Happy autumnal equinox, ducklings! The tang of fall is in the air even in Southern California. We had rain for a day or so (I know, crazy) and it's washed away much of the summer's dusty haze, leaving a blistering blue sky and cool breeze. Fabulous. The Elvises in my neighbor's window are garlanded with harvest wreaths. I have, as usual, failed to harvest much of anything from my garden, but am nonetheless celebrating the season of the reaper with some lovely scary movies. (Art Boy: "But you always watch scary movies.")
First up was Final Girl's October Film Club Selection: "The Burning." Like the Friday the 13th films, it concerns a camp populated almost entirely with counselors, who are stalked by a vengeful killer. In this case, the killer is Cropsy, who is angry because a group of campers set him on fire. They didn't mean to, but Cropsy is angry all the same, and has taken up his trusty gardening shears to exact vengeance. Art Boy and I watched this last week (he wanted to Netflick it early & send it back so other FG readers could have at it; isn't he nice?) and enjoyed it tremendously. It opens with a group of boys at camp, whispering urgently above their flashlights, and the entire film retains the feel of a campfire ghost story. Yeah, it's got gore, it's got oversexed counselors, but it's genuinely creepy. (Except for Jason Alexander's scenes, in which he will not shut up. Art Boy and I imagined him constantly improvising on set, trying to take over each scene with his jovial banter, pissing his colleagues off. It's fun to see him, though. Holly Hunter's in it too, but is much quieter.) If you're hungry for a slasher set in the woods, this is a great bet.
As for the gore... this was the uncut version that's just been released on DVD, and my is it graphic. Cropsy's gardening shears slice merrily through foreheads, necks and limbs, all thanks to the wizardry of Tom Savini. It's lots of fun but the gory moments have sort of a similar feel to the ones Savini created for "Dawn of the Dead": the action almost seems to stop at each one, as if to allow the audience to go "Agggh!" It feels like a tiny interruption. After a while it almost feels like the movie has the hiccups.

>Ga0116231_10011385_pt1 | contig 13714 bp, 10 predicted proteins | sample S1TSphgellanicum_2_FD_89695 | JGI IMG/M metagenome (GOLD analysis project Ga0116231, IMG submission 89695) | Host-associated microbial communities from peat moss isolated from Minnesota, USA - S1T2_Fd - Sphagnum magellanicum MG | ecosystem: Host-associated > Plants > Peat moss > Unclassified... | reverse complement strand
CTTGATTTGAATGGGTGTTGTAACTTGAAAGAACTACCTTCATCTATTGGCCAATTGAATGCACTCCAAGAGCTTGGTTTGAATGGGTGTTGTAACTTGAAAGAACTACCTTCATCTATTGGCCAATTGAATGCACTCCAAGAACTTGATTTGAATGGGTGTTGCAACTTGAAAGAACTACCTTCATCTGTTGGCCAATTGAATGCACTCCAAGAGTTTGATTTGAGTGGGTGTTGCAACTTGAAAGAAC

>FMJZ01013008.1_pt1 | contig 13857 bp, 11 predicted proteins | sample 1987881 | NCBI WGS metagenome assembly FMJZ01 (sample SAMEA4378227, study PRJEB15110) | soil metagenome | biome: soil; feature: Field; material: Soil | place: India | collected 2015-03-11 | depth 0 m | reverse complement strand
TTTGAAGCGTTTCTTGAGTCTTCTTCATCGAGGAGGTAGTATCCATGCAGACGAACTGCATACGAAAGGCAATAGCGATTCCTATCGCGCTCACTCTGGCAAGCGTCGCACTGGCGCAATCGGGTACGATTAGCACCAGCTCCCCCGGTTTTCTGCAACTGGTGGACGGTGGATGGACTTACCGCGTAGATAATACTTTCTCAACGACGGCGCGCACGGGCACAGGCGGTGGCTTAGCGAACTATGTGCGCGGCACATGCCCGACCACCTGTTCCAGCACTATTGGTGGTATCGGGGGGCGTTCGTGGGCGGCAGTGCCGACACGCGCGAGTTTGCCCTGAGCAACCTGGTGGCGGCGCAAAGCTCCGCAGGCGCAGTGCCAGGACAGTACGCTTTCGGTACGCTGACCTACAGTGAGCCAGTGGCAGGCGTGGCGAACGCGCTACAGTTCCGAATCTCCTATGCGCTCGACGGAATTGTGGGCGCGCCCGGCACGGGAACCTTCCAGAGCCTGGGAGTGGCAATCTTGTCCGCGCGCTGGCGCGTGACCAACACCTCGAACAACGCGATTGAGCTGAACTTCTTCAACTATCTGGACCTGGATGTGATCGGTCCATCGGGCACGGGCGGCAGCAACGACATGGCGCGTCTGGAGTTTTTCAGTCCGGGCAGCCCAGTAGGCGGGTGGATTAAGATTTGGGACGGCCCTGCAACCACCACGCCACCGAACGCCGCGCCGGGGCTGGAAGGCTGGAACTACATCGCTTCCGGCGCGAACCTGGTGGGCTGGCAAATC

I didn't give this a whole lot of thought until last night, when I settled down with Peter Jackson's classic splatterfest "Dead Alive," (Art Boy would not watch this with me), in which a young couple's burgeoning romance is hampered by a zombie plague. I knew it would be gross - I had seen the luncheon scene, with the custard, and I knew about the lawnmower finale. But oh my God. I was shocked. This movie is so tasteless, so over-the-top, so completely disgusting that I watched most of it with my fingers over my eyes going "Ugggh!" (This is different from going "Agggh!") Zombie baby in a Cuisinart, pus in the custard, writhing masses of reanimated intestines that are still passing gas... I can't believe I'm about to say this, but I absolutely adored it. For every "Ugggh!" something made me laugh out loud. (For example, the heroine's indignant shriek of "Your mother ate my dog!" and the sheepish retort "Not all of it.") It's funnier and better paced than "Evil Dead 2." It has a consistently beautiful look - it's set in 1957, and the sets, cars and costumes are gorgeous. Jackson uses color exquisitely: mostly red and green, often spewing out of a zombie or fresh victim. And the gore just... looks nice. It's seamlessly woven in with the action; this movie is sick, but it definitely has not got the hiccups. Sure, it could just be that the whole point is gore. I'm fine with that.